Game 5: The PBA Commissioner’s Cup Finals game we deserved

After four consecutive blowout results, the explosive billing of the Commissioner’s Cup Finals finally met expectations.

Hours before tip-off, players from both Barangay Ginebra and the San Miguel Beermen hit the floor to shoot their warm up jumpers. San Miguel gunner Marcio Lassiter, who was getting in the zone with laser-eye focus on the rim, was asked to describe the series.

“Blowouts,” Lassiter said almost in a daze.

Just a few minutes earlier, Ginebra guard Scottie Thompson could only let out a small laugh when asked to describe the four consecutive blowout affairs.

At that point the two teams split the series two games apiece, but the margins for victory were as wide as a river. The average margin of victory in the series was 30.2 points per game, with the winner of each game basically using a single quarter to blow the other team out.

No one had a great explanation as to why the series had turned out the way it did.

“Who would’ve thought?” San Miguel coach Leo Austria said before the game.

Then tip-off came, and it suddenly exploded into the pitched battle that fans and observers were expecting when Ginebra and San Miguel burst into the Finals. Initially, the game itself was bound to be overshadowed by the announcement that the Philippines will send a basketball team to the 2018 Asian Games in a press conference at the Big Dome before tip-off.

A quick deuce from Joe Devance on one end and a slam from Renaldo Balkman on the other set the tone for what was going to be a much talked about night. For the first time in the series, we had a close game and there were many protagonists who came to the fore and showcased their wares.

Balkman was mammoth for San Miguel, lifting them up with 22 markers in the first half, an ailing Japeth Aguilar provided much needed energy off the bench for Ginebra, Chris Ross succeeded in limiting Justin Brownlee, and Thompson was dynamic both on the offensive and defensive end.

“Well, I guess everybody got what they wanted in terms of a close game,” Ginebra coach Tim Cone said after the game. “It couldn’t get any closer than that.”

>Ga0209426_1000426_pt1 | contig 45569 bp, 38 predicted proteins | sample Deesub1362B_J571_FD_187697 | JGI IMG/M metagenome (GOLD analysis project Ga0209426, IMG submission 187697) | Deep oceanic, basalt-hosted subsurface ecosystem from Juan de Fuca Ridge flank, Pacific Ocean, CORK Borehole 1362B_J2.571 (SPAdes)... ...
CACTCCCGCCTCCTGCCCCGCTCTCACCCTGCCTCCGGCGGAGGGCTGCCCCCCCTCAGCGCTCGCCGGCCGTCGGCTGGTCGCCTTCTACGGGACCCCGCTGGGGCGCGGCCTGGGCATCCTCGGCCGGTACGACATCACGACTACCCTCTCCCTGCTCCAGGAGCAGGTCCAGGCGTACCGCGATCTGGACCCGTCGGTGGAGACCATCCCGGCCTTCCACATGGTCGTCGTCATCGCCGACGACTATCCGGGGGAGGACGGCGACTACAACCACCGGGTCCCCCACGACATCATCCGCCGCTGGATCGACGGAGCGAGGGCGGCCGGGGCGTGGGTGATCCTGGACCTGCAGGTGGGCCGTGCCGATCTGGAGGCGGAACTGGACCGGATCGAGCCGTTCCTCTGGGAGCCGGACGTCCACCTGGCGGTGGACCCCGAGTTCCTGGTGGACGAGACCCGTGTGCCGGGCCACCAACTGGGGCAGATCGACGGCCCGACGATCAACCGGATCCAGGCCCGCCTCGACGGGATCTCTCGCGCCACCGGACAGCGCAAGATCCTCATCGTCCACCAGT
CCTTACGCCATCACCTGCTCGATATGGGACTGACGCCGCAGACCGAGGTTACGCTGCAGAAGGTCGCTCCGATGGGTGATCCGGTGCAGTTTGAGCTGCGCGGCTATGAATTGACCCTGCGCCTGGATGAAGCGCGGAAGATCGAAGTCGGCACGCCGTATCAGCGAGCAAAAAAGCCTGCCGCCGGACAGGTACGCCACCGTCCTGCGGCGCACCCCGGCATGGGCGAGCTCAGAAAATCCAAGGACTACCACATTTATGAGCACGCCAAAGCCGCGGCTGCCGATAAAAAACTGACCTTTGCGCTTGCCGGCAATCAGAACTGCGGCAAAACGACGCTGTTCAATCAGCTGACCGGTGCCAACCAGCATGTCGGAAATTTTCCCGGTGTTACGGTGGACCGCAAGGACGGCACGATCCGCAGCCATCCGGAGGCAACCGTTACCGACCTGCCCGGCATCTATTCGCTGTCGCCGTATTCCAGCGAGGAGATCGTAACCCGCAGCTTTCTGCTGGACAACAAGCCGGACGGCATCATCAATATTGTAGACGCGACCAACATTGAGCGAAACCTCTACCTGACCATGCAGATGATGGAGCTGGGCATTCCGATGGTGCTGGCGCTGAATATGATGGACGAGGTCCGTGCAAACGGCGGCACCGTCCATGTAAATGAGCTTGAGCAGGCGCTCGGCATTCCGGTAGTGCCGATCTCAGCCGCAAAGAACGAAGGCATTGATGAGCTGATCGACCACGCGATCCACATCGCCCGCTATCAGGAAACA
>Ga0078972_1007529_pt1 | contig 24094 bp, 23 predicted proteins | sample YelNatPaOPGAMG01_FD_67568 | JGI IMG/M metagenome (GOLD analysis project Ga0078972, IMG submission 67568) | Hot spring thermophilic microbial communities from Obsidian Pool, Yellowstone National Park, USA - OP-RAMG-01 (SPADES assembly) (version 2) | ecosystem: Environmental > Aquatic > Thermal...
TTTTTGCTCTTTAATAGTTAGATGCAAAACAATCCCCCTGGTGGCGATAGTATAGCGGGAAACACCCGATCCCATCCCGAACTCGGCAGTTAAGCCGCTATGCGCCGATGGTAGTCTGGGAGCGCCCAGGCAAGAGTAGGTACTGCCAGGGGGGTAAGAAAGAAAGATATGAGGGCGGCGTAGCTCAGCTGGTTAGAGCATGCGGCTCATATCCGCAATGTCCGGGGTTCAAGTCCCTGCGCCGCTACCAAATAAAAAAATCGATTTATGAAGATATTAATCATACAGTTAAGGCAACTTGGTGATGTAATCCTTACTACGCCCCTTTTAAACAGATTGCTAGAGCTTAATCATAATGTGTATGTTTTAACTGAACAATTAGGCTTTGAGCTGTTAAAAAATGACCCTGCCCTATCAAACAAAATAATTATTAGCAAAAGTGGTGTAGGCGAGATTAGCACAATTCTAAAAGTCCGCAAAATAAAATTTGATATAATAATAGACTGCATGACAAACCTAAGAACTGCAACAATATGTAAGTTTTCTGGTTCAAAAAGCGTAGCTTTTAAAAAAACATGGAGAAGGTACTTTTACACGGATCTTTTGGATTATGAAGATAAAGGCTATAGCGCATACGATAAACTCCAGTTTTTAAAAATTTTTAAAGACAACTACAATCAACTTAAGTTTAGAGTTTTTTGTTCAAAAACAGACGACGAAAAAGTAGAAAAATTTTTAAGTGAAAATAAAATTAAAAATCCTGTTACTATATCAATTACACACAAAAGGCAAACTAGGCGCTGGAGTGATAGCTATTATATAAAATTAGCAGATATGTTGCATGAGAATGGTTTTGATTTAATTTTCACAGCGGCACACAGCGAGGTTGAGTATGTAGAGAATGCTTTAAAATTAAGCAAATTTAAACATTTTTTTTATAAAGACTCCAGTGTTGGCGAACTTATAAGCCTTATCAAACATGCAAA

Behind the scenes, there were great fighting words from both sides. With the scores tied at 40-apiece, both San Miguel and Ginebra were trying to outwit each other tactically. This was the first battle of on-the-fly adjustments in the series.

San Miguel assistant coach Peter Martin said they had to get newly-minted Best Player of the Conference June Mar Fajardo into the ball game, reminding me that they had ‘won seven championships feeding June Mar’ in the post. It’s hard to argue with that thinking.

Fajardo, who at that point only had four points to his name, looked second best to Ginebra giant Greg Slaughter. But that changed quickly in the second half, and the Kraken finished with a typically eye popping 23 points and 11 rebounds.

The San Miguel staff rode June Mar hard during the second half, one moment that popped out was coach Jorge Gallent reminding the big man to box out after losing out on two rebounds prior to a timeout.

It was just the push Fajardo needed to raise his game another level.

For Ginebra, assistant coach Olsen Racela said that the game was going exactly how they had liked. Racela noted that should the game remain the same, it would become a defensive battle and it was something that the Kings were adept at. After all, the calling card of Tim Cone-coached teams is that they will grind out victories.

“I remember being at a timeout and saying, ‘Guys, we are all about defense and making stops,’” Cone said after the game.

Based on the result, you could tell Ginebra were comfortable taking home a win by such a slim margin.


Looking back on the game tape, its understandable that the San Miguel Beermen would feel aggrieved that calls did not go their way.

In fact, some of them have taken to social media to air their misgivings.

Balkman was referencing a missed call on a Thompson step out of bounds, with San Miguel holding a slim 83-82 advantage with 53.8 seconds left to play. The referees missed that step, while Thompson was jostling for the ball with Arwind Santos.